Financial wellness means something different to everyone — and from a definition perspective, it should! There is no such thing as one size fits all when it comes to people - or their personalized financial plans. The same is true for financial wellness programs and advisor approaches.
To launch a successful financial wellness program, a systematic, strategic approach is necessary, to ensure this new program and its associated processes work for all parties involved within an organization’s existing infrastructure and operations. It may sound difficult, but by taking the time at the onset, you’re setting yourself and your program up for success in the future.
To paint a clear picture, we’ve segmented the following best practices into three phases.
Preparation & Planning
Preparation & Planning
When preparing your financial wellness program for launch, it’s important to understand your goals and offering scope along with the needs of your plan sponsors and their participants. Here’s a great way to start:
Articulate The Program
Do your best to proactively understand your plan sponsor’s communication style. Do they do in person all-hands meetings? Send mass emails? Do those emails come from HR? Do they use an internal messaging tool? All of these things will be important when planning the details of program roll out with your plan sponsor. Meeting people where they are is important, so try your best to make your roll out as simple as possible.
TIP: Using multiple communication strategies increases the chances that plan participants will receive and respond to your messages.
Once you have the information you need, create a clear, written description of your financial wellness program along with your expectations of the plan sponsor, and theirs of you. This way, everyone knows what to expect from whom at the beginning.
Mutually agreeing upon definitions of program success is key. All parties will then understand what they’re working toward and how to assess progress and iterate along the way.
Remember, success may vary between audiences. For example, HR might care about attracting and retaining talent and improving company culture, while finance is more ROI focused. Of course - pay close attention to participant success metrics as they are the key to any program.
Once you’ve agreed on success metrics, put feedback loops and reviews in place to ensure you’re tracking, reflecting, and evolving your program. It’s also important to note that the definition of success should change over time as you and your plan sponsors learn.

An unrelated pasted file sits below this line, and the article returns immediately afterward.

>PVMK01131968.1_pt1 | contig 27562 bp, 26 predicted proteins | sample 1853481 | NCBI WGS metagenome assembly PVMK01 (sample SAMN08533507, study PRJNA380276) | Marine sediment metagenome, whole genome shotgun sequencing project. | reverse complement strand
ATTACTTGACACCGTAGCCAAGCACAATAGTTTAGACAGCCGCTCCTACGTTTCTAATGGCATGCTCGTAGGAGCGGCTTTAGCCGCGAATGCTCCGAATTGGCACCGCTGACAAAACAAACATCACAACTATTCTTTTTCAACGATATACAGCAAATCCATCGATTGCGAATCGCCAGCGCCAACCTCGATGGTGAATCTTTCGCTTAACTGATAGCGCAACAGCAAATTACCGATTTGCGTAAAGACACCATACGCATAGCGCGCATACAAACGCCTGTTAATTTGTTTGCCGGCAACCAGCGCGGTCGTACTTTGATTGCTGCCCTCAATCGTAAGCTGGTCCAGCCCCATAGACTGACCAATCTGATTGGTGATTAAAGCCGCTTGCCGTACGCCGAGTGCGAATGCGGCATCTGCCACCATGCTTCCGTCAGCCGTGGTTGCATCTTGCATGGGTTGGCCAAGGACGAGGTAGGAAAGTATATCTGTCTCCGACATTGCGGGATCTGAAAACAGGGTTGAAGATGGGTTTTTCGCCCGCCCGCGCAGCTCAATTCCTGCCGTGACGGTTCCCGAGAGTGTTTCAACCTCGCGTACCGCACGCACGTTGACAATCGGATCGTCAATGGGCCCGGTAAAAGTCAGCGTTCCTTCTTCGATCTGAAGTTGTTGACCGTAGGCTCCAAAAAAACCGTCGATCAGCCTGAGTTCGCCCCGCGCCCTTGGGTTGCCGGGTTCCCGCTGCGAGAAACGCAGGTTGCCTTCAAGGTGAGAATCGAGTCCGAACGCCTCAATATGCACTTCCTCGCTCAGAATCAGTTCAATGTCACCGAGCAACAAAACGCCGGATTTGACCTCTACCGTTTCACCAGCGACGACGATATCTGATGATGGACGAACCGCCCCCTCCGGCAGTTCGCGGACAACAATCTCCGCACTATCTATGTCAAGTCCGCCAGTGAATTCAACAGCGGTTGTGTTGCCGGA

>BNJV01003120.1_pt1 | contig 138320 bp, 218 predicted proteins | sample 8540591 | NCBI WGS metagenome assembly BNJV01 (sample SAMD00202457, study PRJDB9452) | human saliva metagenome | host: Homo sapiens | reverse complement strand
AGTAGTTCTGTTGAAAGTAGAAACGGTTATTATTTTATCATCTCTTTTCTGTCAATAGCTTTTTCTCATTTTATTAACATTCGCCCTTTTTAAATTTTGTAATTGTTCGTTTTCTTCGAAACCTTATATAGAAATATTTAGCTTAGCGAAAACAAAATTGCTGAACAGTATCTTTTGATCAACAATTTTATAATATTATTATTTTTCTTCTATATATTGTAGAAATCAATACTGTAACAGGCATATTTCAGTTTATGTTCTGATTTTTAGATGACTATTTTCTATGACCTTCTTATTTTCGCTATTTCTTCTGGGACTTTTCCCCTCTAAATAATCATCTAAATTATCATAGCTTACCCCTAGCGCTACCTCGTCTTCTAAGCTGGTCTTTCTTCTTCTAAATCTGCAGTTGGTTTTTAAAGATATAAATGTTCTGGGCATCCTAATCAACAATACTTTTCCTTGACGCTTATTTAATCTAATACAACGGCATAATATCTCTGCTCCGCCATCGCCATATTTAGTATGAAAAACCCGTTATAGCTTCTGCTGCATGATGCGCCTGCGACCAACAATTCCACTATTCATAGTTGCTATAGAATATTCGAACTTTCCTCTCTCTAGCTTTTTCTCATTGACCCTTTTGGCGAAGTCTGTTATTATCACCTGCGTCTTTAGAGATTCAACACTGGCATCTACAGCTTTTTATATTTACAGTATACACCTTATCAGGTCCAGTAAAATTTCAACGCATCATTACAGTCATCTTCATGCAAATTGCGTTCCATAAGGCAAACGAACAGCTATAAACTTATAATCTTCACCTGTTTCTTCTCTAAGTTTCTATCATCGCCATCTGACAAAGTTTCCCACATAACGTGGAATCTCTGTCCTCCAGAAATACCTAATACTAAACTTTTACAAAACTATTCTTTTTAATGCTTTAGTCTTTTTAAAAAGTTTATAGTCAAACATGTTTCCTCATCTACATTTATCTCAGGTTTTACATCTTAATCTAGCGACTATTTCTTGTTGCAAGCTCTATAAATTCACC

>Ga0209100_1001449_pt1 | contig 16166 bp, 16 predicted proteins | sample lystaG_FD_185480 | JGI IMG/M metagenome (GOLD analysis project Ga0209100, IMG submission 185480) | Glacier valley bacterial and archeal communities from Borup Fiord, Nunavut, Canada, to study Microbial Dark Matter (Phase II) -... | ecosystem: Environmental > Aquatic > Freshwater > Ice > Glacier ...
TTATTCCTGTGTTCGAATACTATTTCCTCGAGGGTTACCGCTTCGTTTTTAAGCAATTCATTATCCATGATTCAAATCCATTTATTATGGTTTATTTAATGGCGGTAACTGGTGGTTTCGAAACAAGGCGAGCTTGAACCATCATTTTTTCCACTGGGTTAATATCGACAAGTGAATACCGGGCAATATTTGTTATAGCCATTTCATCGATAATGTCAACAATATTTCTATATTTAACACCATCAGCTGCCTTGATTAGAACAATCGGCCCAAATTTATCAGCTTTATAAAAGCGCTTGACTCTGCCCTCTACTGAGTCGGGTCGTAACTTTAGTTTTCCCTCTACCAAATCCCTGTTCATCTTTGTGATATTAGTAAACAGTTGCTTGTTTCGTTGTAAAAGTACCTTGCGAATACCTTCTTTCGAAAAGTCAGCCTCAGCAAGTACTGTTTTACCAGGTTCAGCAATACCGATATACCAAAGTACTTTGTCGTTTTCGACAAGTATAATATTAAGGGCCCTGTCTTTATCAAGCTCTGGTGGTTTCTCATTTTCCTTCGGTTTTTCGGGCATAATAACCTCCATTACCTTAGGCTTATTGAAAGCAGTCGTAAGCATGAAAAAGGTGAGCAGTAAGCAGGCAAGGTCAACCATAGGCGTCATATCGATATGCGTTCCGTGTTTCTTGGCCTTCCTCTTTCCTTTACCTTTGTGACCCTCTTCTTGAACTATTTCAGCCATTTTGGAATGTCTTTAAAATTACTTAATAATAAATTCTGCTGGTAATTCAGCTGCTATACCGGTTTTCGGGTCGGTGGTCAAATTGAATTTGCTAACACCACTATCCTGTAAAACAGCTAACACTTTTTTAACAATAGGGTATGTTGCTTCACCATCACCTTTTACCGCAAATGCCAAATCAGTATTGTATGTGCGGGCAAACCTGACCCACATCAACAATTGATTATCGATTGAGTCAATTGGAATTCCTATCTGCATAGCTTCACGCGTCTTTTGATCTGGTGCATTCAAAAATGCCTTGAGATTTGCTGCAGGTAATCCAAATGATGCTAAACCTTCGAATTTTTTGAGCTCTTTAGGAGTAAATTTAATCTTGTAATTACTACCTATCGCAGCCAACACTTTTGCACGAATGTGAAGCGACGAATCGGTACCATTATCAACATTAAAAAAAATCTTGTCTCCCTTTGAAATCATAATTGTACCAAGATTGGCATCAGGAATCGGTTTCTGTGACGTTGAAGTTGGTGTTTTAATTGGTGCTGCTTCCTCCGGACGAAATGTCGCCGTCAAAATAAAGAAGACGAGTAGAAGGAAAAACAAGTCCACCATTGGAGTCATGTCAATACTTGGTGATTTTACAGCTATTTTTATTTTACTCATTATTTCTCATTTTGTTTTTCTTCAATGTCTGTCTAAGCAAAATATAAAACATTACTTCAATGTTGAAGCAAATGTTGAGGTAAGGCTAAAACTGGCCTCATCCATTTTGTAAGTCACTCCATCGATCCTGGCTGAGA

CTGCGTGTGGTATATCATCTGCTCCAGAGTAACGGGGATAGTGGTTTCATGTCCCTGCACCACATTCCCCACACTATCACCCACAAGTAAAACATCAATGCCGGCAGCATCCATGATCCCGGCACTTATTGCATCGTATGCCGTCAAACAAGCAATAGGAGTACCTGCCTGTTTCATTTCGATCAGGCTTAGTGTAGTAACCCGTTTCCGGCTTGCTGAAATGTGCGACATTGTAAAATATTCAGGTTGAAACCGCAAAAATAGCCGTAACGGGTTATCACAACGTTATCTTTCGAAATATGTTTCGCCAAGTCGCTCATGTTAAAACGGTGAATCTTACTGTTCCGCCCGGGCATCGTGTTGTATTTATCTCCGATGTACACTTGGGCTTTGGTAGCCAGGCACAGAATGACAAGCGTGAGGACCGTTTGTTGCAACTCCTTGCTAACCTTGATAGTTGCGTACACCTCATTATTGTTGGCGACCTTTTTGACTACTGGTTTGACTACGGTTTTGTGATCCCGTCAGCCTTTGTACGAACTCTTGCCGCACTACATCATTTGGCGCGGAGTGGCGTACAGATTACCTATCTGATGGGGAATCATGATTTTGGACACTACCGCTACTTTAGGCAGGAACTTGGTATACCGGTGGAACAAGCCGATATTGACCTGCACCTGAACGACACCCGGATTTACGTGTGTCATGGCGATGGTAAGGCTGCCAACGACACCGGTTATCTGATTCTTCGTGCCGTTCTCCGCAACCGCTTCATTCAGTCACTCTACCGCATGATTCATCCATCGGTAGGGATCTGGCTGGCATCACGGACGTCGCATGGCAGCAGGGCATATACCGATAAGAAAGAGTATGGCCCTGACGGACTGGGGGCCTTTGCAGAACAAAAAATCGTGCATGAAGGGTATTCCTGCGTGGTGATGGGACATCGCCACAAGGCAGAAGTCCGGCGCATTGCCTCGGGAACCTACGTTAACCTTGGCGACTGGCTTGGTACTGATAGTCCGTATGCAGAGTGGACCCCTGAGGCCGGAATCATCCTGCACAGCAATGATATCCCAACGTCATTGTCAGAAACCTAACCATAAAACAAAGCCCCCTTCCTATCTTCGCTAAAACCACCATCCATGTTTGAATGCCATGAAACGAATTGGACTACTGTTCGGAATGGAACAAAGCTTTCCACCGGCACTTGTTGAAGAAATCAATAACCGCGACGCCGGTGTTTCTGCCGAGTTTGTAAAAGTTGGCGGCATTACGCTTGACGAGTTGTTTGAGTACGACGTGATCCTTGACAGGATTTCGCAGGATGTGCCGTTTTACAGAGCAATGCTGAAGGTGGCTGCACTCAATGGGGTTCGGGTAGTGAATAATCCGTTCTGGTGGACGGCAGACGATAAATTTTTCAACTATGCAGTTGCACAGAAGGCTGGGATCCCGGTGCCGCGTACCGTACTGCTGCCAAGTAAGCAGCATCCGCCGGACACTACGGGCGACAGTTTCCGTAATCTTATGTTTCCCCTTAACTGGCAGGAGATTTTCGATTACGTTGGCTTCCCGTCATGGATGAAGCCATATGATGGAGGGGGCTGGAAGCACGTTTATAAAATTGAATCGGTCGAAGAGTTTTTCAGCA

TIP: Measure what is meaningful, not just what is easy.
Confirm Points of Contact
Have a designated point of contact for plan participants at each of your plan sponsors. We recommend someone from HR be your point of contact. This way, communication is streamlined from that person directly to you or the appointed point of contact on your side of the business.
Since financial wellness programs like this are new to plan participants, it’s important to be as detailed and clear as possible when explaining its value. Whether that takes place orally or digitally (we recommend both written and in-person communications), participant success in financial wellness inextricably relies not only on their understanding of the program, but more importantly, their own financial goals and the impact that meeting those goals will have on their lives.
In-person kick off meetings followed by email follow ups are the most successful for program introduction and adoption. If your plan is too large for this to be feasible, or your plan sponsor does not conduct in-person team meetings, consult with their HR department. Ask what internal communication strategies they find to be most effective for their employees.
Invites and emails coming from HR before program launch are impactful. Ask your plan sponsor about their email policies ahead of time. Assure them that all program communication is strategic and important for plan participant progress.
During kick off, set plan participant expectations that emails with action-oriented, educational content may be sent at various points during the year.
Our research shows that incentives can have mixed results. Large or constant incentives can actually decrease people’s intrinsic motivation to engage in desired behaviors, or imply that a desired behavior is difficult and burdensome. If you are going to offer incentives, make them small and random.
For example: enter plan participants who set up their account within 30 days into a random drawing for a $100 gift card. Or, have a drawing for participants who complete at least one To-Do within 30 days of kickoff.
Now that your program has launched, it’s time to engage plan participants on the road to their financial well-being. Similar to the above, the most important things here are communication and consistency. Having answers to questions like who will communicate what, how, and how often is vital. After all, you’re setting people up on a personalized life journey — automating their accountability is a key part of making program commitment easy, understandable, and possible.
So there you have it - best practices, tips, and tricks to set your financial wellness program up for success.
Interested in seeing what a customized financial wellness program could look like for you? Contact us for a complimentary consultation.